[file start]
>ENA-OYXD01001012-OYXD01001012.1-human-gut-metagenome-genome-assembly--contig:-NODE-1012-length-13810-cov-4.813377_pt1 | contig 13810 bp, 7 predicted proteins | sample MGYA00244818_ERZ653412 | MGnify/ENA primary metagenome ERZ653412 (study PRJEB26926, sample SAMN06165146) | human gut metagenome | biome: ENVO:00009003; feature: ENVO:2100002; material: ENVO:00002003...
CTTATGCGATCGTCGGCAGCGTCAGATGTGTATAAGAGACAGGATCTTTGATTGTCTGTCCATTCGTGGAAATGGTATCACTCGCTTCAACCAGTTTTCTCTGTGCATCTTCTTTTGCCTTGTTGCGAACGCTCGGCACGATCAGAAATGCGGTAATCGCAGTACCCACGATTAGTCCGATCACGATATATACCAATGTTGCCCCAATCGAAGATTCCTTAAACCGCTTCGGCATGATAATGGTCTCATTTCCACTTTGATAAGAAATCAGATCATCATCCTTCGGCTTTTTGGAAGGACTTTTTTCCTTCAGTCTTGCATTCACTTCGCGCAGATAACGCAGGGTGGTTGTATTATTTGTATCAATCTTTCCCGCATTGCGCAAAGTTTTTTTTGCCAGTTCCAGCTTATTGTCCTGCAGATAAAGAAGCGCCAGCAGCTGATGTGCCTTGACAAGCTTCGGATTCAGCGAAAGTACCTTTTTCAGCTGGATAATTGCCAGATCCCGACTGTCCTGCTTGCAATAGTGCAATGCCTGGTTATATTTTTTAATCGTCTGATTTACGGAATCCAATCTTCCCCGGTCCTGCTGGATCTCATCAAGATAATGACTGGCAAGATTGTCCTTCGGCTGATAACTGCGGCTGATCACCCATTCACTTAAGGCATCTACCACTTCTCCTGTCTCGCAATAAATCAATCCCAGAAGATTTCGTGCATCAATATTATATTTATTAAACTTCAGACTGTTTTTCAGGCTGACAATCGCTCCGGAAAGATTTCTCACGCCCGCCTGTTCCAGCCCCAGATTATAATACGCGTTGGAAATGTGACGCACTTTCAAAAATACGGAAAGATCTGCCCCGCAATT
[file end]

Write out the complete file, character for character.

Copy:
>ENA-OYXD01001012-OYXD01001012.1-human-gut-metagenome-genome-assembly--contig:-NODE-1012-length-13810-cov-4.813377_pt1 | contig 13810 bp, 7 predicted proteins | sample MGYA00244818_ERZ653412 | MGnify/ENA primary metagenome ERZ653412 (study PRJEB26926, sample SAMN06165146) | human gut metagenome | biome: ENVO:00009003; feature: ENVO:2100002; material: ENVO:00002003...
CTTATGCGATCGTCGGCAGCGTCAGATGTGTATAAGAGACAGGATCTTTGATTGTCTGTCCATTCGTGGAAATGGTATCACTCGCTTCAACCAGTTTTCTCTGTGCATCTTCTTTTGCCTTGTTGCGAACGCTCGGCACGATCAGAAATGCGGTAATCGCAGTACCCACGATTAGTCCGATCACGATATATACCAATGTTGCCCCAATCGAAGATTCCTTAAACCGCTTCGGCATGATAATGGTCTCATTTCCACTTTGATAAGAAATCAGATCATCATCCTTCGGCTTTTTGGAAGGACTTTTTTCCTTCAGTCTTGCATTCACTTCGCGCAGATAACGCAGGGTGGTTGTATTATTTGTATCAATCTTTCCCGCATTGCGCAAAGTTTTTTTTGCCAGTTCCAGCTTATTGTCCTGCAGATAAAGAAGCGCCAGCAGCTGATGTGCCTTGACAAGCTTCGGATTCAGCGAAAGTACCTTTTTCAGCTGGATAATTGCCAGATCCCGACTGTCCTGCTTGCAATAGTGCAATGCCTGGTTATATTTTTTAATCGTCTGATTTACGGAATCCAATCTTCCCCGGTCCTGCTGGATCTCATCAAGATAATGACTGGCAAGATTGTCCTTCGGCTGATAACTGCGGCTGATCACCCATTCACTTAAGGCATCTACCACTTCTCCTGTCTCGCAATAAATCAATCCCAGAAGATTTCGTGCATCAATATTATATTTATTAAACTTCAGACTGTTTTTCAGGCTGACAATCGCTCCGGAAAGATTTCTCACGCCCGCCTGTTCCAGCCCCAGATTATAATACGCGTTGGAAATGTGACGCACTTTCAAAAATACGGAAAGATCTGCCCCGCAATT